Tuesday, June 10, 2008

Raila defends his stand on Zimbabwe

Prime Minister Raila Odinga on Saturday stood by his criticism of African leaders and their silence on Zimbabwean President Robert Mugabe, saying that was his personal view.

The PM, who arrived from an official trip to South Africa, said the government had yet to take a position because the issue had not been discussed by the Cabinet. Said Mr Odinga: "What I said was personal and does not reflect the position of the government."

The PM made the controversial statement early this week while addressing the World Economic Forum in Cape Town, South Africa. He publicly criticised African leaders for their handling of the Zimbabwean electoral crisis. The country will be going for a run-off in the next three weeks. Mr Odinga had taken issue with the leaders' hands-off approach, saying this had exacerbated the situation in that country and may have contributed to the recent xenophobic attacks in South Africa. "It is a grave indictment on our leadership that an African country can hold elections and fail to announce results for one month yet no country raises a finger. We must learnt to own our problems and take responsibility," Mr Odinga had said. "How do you conduct a re-run when you do not even have the results?" the PM asked. The run-off will be between President Mugabe and opposition leader Morgan Tsvangirai of the Movement for Democratic Change(MDC).

It is estimated that South Africa hosts over five million Zimbabweans, most of them fleeing the hyperinflation that has visited their country during Mr Mugabe's reign. They were some of the targets of the recent xenophobic attacks in South Africa.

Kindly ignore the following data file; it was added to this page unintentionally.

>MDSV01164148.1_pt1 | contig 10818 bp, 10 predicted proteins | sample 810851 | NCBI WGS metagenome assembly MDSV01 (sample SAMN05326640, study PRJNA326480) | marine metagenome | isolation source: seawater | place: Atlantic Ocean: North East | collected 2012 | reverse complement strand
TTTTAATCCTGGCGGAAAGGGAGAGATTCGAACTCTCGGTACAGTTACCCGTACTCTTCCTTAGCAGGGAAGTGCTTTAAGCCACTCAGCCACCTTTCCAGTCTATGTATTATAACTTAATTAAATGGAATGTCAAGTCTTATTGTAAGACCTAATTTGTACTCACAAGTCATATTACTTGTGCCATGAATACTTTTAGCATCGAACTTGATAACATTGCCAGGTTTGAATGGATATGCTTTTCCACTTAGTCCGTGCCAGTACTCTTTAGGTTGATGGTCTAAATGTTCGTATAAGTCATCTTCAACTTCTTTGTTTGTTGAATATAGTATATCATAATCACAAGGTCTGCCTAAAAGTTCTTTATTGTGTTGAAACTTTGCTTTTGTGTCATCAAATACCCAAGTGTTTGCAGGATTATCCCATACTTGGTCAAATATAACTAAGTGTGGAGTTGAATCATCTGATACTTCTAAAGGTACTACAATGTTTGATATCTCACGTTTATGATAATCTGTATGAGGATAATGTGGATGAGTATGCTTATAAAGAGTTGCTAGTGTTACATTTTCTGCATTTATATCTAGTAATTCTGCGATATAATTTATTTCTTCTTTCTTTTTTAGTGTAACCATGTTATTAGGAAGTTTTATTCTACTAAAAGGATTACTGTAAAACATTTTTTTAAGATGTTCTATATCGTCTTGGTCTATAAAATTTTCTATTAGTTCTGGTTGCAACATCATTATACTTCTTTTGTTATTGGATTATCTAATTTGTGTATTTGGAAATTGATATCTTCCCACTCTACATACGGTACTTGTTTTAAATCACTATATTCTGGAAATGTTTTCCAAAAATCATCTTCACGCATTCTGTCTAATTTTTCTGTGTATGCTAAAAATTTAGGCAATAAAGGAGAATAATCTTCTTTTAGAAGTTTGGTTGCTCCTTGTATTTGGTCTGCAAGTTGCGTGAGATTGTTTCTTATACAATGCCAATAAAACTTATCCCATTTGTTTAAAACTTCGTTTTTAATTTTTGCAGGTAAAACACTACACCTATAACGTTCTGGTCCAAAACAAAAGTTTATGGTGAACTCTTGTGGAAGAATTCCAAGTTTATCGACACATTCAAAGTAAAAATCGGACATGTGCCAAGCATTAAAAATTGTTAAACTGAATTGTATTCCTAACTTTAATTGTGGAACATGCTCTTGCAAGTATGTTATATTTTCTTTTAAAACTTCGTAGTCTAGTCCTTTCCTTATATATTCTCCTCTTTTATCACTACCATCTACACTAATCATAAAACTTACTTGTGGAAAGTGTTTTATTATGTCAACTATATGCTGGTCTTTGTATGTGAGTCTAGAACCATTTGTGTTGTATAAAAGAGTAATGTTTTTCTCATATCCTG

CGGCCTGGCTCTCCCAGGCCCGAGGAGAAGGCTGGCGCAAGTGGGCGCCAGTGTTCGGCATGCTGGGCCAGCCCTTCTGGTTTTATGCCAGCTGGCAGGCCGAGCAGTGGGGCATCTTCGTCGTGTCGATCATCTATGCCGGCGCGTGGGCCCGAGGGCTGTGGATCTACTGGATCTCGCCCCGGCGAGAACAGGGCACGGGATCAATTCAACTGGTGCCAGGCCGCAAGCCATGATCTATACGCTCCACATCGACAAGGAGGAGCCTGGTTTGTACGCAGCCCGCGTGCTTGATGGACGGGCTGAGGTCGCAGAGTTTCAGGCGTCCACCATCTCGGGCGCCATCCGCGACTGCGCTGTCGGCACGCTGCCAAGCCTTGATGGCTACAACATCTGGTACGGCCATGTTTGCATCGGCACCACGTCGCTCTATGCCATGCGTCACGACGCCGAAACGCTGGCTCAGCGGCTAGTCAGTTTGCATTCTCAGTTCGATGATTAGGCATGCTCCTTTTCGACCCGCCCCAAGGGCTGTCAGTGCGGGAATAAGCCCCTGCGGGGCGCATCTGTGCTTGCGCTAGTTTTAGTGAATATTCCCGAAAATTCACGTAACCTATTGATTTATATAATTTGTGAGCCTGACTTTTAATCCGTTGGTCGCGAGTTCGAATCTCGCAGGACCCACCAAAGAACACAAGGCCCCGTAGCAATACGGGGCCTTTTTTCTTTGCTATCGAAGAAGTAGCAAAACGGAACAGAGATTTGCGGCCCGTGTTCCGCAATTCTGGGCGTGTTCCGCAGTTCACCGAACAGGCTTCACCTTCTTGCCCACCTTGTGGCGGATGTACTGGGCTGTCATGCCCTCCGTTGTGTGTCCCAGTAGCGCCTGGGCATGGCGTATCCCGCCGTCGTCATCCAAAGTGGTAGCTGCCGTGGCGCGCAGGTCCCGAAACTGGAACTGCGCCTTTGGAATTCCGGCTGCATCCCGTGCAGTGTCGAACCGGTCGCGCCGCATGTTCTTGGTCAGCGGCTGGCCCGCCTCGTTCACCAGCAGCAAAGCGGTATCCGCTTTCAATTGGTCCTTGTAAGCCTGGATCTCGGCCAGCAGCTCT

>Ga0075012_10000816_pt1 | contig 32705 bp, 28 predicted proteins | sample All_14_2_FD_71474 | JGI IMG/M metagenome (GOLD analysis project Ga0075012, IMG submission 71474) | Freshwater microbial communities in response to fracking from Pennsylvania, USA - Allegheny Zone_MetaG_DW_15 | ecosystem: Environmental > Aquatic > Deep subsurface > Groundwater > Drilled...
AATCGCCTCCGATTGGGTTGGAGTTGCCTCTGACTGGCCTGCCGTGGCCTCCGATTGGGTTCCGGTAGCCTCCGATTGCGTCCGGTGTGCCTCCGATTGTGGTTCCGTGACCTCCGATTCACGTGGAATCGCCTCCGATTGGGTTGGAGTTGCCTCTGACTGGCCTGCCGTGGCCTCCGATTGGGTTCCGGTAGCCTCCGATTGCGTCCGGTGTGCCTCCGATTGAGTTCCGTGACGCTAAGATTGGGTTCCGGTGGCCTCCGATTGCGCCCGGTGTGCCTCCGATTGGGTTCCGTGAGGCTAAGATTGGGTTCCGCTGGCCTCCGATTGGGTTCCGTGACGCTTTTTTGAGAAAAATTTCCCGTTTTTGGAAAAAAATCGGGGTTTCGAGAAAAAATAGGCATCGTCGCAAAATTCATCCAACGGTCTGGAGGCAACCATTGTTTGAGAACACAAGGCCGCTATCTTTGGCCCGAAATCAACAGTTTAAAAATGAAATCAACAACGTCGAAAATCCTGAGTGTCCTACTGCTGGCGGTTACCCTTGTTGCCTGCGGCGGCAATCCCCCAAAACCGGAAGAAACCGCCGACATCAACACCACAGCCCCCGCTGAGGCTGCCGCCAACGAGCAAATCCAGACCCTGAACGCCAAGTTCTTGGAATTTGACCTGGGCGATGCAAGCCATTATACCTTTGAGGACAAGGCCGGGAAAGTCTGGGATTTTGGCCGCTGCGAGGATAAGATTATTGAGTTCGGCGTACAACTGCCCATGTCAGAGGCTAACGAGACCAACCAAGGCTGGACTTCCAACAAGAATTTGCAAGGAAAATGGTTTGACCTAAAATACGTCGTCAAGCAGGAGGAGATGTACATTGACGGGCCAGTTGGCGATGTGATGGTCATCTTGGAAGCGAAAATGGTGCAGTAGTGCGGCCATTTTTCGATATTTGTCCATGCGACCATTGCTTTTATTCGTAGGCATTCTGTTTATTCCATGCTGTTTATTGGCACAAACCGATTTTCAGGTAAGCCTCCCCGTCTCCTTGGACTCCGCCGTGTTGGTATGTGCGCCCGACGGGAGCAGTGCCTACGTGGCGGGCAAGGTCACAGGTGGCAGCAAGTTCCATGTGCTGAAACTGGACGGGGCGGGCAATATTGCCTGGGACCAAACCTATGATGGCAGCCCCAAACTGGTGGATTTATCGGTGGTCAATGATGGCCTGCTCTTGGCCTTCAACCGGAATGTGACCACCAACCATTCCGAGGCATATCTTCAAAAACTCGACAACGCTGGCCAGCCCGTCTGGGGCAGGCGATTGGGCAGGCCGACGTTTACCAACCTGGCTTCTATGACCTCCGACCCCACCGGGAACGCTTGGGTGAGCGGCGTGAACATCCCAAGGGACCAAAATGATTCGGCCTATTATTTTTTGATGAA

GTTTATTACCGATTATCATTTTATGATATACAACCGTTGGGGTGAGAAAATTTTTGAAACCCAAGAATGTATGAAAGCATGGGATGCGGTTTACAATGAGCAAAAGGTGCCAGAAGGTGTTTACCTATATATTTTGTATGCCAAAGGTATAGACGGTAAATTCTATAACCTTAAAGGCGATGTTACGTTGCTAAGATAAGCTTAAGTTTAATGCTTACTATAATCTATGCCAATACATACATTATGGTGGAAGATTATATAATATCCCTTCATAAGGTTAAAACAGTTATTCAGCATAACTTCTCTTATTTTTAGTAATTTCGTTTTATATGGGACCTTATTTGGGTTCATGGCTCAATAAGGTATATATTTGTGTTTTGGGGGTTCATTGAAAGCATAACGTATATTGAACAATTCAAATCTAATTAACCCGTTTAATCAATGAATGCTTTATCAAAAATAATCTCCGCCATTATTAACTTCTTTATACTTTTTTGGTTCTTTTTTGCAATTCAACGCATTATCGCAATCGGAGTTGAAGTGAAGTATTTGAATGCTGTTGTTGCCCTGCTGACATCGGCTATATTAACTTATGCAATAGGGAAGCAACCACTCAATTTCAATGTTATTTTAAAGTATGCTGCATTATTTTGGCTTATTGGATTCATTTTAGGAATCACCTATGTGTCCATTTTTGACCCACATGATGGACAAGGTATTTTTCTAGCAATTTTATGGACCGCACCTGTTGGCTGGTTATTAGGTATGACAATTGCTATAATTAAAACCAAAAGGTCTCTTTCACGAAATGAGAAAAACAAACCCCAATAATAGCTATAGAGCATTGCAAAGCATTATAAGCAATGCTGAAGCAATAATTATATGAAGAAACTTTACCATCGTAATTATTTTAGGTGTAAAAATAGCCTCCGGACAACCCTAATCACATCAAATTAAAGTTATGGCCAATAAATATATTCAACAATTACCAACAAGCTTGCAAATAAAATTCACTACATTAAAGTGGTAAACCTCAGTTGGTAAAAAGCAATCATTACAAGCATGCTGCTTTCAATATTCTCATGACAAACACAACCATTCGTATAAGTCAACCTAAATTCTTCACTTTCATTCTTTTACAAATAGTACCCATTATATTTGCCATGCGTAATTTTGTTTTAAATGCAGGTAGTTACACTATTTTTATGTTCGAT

The Heads of State and Government were Mr Thabo Mbeki of South Africa, Mr John Kufuor of Ghana, Dr Bingu wa Mutharika of Malawi and Burundi's Pierre Nkurunziza. Mr Odinga, who is the ODM leader, repeated his statement on Mr Mugabe saying the era of civil wars in Africa was no more. "Why should it be that an election is held and results released after one month? Is this democracy?" the PM asked, and regretted that the opposition and the media in Zimbabwe were continually harassed, yet the country was preparing for a run-off poll.

Mr Odinga, who was addressing the media at the Jomo Kenyatta International Airport soon after his arrival, challenged African leaders to discuss African issues frankly and openly. He said that most of the current crop of African leaders was forward looking. At the same time, the Prime Minister announced that the 2010 World Economic Forum would be held in Nairobi for the first time as per his request to the organisers. Next year's Forum will be held in South Africa. The Prime Minister had led a high-powered Kenyan delegation to the three-day World Economic Forum on Africa. He was accompanied by ministers Mutula Kilonzo(Nairobi Metropolitan Development); Samuel Poghisio(Information and Communications), Kipkalya Kones(Roads) and Najib Balala (Tourism) as well as chief executives of leading firms in the country. The PM said Kenya was the main focus at the Forum because of the post-election crisis. Mr Odinga described the Forum as "a resounding success."

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